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Demand for New Materials Shifts Bicycle Manufacturing Overseas

Source: giant-bicycles.com

Call it re-inventing the frame — if not the wheel.

U.S. bicycle makers took a decidedly modern tact in moving to frames made of carbon fiber — the same super-lightweight material used in the manufacturing of Boeing’sDreamliner — but that also required a dramatic adjustment in sourcing and production.

Because the U.S. lacks major facilities for carbon fiber, production of high-end bike frames was moved overseas.

“Except for niche brands, which account for only a few hundred bicycles a year, virtually all composite bikes are made in Asia,” says Andrew Juskaitis, global product marketing manager for Giant Bicycles. He cites labor costs, “which in America are simply too high,” as the reason for this change.

Carbon fiber is a process that requires a lot of work to be done by hand,” explains Juskaitis. “Not only is the raw material very expensive, but there is an immense amount of labor that goes into these frames.”

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“The shift really occurred around 2000,” Jay Townley, partner of the Gluskin Townley Group, a research firm that tracks the bicycle industry, tells CNBC.com. Townley says imports now account for more than 95 percent of all high-end bicycles.

According to marketing research firm NPD Group, cycling remains the biggest sporting goods market, accounting for 15 percent of all revenue. The global bicycle market is worth $61 billion, with 130 million bicycles sold last year. Less than one percent of all bikes, including the high-end, were produced in America.

“Putting together a 100 percent American-built built bike is virtually impossible today,” says Caley Fretz, tech editor for Velo magazine. He notes that many other bike components, such as inner tubes, have no American manufacturers.

Frames are just the latest part — as well as the largest part — of bicycles to be manufactured offshore. But American innovation is still very much a part of any bike stamped with the name of a U.S. company. “They still design everything here, just outsource the actual production,” says Fretz.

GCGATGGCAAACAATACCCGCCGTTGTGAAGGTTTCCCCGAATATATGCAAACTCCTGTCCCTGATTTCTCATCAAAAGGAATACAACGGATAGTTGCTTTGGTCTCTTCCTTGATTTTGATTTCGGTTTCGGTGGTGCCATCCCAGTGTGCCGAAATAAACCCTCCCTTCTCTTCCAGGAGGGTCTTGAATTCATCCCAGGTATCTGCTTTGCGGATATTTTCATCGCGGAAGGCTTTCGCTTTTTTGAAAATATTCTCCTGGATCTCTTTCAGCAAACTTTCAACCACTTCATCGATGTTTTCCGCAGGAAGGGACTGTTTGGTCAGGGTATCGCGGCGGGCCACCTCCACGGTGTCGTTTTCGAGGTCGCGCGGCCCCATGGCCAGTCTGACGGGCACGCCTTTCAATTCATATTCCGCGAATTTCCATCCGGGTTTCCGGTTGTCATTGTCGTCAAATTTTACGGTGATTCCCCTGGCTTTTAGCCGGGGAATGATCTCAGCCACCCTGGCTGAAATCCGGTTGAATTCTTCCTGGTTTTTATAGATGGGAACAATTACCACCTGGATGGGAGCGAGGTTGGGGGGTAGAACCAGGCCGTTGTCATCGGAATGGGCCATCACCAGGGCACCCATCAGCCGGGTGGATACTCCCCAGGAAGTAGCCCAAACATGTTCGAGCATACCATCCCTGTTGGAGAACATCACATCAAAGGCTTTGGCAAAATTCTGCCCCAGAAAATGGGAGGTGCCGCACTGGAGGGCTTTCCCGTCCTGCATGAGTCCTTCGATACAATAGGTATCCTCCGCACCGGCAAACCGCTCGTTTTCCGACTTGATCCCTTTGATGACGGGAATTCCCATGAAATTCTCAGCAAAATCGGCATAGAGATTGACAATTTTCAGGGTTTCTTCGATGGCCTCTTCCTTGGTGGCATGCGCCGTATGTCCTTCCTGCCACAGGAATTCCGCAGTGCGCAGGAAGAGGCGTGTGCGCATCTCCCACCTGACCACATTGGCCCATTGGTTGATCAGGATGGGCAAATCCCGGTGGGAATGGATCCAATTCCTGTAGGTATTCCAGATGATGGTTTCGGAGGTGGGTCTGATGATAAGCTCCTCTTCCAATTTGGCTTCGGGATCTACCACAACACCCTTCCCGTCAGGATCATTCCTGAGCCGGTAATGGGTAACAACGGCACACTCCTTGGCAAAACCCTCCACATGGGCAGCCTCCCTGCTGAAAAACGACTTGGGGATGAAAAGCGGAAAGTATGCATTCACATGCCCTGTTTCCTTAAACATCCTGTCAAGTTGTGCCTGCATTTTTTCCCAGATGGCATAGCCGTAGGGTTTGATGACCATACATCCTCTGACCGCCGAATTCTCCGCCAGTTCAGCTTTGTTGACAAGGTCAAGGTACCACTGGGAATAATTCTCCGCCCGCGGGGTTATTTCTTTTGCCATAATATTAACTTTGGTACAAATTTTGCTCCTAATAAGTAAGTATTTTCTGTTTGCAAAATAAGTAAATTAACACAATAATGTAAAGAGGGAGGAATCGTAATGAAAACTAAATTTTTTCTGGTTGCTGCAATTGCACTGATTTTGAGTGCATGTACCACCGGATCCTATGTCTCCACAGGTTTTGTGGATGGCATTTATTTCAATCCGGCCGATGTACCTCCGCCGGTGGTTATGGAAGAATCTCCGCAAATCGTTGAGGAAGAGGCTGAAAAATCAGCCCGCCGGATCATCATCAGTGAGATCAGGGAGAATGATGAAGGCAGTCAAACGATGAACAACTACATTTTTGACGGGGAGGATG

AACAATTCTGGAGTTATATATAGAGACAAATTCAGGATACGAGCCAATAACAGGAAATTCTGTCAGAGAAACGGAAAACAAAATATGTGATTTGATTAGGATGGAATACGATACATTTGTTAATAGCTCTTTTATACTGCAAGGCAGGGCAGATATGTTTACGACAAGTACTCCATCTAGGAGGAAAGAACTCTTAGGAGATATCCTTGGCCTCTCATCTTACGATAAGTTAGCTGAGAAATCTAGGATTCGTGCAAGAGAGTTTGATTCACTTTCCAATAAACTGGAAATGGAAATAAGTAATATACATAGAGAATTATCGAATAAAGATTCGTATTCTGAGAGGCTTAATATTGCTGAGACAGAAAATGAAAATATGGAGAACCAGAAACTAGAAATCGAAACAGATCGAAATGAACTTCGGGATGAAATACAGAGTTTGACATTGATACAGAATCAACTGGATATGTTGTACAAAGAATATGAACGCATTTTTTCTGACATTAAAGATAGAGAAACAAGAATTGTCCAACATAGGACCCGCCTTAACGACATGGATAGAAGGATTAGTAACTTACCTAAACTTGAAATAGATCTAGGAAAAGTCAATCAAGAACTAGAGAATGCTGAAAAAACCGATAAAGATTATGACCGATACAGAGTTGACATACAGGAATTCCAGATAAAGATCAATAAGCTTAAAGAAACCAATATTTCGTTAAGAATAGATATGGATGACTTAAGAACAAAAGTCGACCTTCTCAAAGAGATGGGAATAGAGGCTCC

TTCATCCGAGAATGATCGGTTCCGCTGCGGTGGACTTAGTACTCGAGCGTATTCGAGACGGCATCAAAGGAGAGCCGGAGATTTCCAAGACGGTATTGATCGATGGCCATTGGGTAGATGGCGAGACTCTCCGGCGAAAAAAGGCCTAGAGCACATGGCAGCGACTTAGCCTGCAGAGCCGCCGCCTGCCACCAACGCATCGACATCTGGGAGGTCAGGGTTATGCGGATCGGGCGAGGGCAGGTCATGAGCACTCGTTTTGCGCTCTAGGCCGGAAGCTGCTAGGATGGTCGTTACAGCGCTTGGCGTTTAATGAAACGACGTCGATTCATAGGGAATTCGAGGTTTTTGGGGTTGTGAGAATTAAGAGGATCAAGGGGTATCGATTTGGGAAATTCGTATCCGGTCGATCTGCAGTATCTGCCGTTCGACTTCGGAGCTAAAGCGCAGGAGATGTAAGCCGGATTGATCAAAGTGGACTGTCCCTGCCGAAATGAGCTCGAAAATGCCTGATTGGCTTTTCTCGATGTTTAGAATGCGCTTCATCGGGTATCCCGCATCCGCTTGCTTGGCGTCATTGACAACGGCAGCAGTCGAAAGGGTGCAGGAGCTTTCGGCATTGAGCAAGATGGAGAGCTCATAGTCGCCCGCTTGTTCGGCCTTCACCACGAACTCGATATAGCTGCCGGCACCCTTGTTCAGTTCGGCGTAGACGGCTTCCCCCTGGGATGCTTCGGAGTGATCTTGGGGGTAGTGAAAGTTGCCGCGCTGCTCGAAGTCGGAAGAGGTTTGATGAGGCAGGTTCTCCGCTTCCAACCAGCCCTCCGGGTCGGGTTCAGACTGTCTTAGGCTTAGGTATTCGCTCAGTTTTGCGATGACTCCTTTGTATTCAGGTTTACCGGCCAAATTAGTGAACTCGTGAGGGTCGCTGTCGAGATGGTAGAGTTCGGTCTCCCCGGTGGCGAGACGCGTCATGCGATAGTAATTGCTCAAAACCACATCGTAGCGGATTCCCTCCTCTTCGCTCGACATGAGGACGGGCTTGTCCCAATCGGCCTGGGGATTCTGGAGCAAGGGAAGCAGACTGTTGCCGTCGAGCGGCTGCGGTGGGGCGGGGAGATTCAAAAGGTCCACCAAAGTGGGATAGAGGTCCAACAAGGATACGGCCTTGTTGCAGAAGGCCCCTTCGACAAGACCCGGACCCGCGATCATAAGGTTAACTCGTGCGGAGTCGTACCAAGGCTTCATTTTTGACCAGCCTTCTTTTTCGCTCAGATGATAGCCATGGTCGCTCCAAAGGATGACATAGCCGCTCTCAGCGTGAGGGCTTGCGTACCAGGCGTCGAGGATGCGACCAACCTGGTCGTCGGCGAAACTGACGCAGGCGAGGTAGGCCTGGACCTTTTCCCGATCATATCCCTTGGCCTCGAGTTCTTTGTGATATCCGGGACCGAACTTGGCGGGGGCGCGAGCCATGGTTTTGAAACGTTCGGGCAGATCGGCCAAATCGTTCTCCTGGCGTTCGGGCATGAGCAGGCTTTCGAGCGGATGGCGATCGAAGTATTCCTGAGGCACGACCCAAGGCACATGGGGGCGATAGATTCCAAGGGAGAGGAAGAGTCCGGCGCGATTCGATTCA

While Tennessee-based Litespeed still manufactures lower-tech frames at its Ooltewah, Tenn., facility, it has followed the industry trend to import its carbon fiber bike frames from Asia.

“All the major bike makers have added carbon fiber to their lines,” says Mac McEneaney, director of North American sales at American Bicycle Group, which owns the Litespeed and Quintana Roo brands.

“Litespeed [is] taking what [it knows] about design to carbon fiber. The conversation is now about the tube shapes, not the material.”

Trek Bicycle, the largest bicycle company in the United States, has also increased the amount of high-end bicycles it imports. Much of this is simply because of the demands by consumers.

Quick Change for Business - A CNBC Special Report
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“Waterloo [Wisconsin, home of Trek’s manufacturing facility] has had trouble keeping up with demand for our higher-end models,” says Eric Bjorling, a marketing executive for Trek Bicycle. In addition, he says, “Asian manufacturing has matured; it has become more and more possible to produce a quality frame abroad.”

Giant Manufacturing of Taiwan now holds the distinction of being the world’s largest bicycle manufacturer, supplying frames for many companies, as well as producing its own Giant Bicycle brand.

But Taiwan may not be the holder of that title for long, as Chinese manufacturers become adept at producing high-quality frames. With the signing of last year’s EconomicCooperation Framework Agreement, Taiwan is bringing its expertise to China to meet the ever-increasing demand for carbon fiber frames, while cutting costs to produce the bicycles. Bicycles of similar quality are coming from China, where the reduced costs could put more consumers on high-end bicycles.

That demand also shows no sign of slowing either, in part says Townley, because of the growing international middle class. And the acceptance of carbon fiber in bike racing circles has made it popular with bicycle enthusiasts.

“For years it was a struggle to get carbon fiber accepted,” says Townley, adding that it wasn’t even allowed in professional races until the mid-1990s. “The Dreamliner and [carbon fiber’s] use in other sporting goods changed everything. Now everyone in racing rides carbon fiber, and that in turn drives sales.”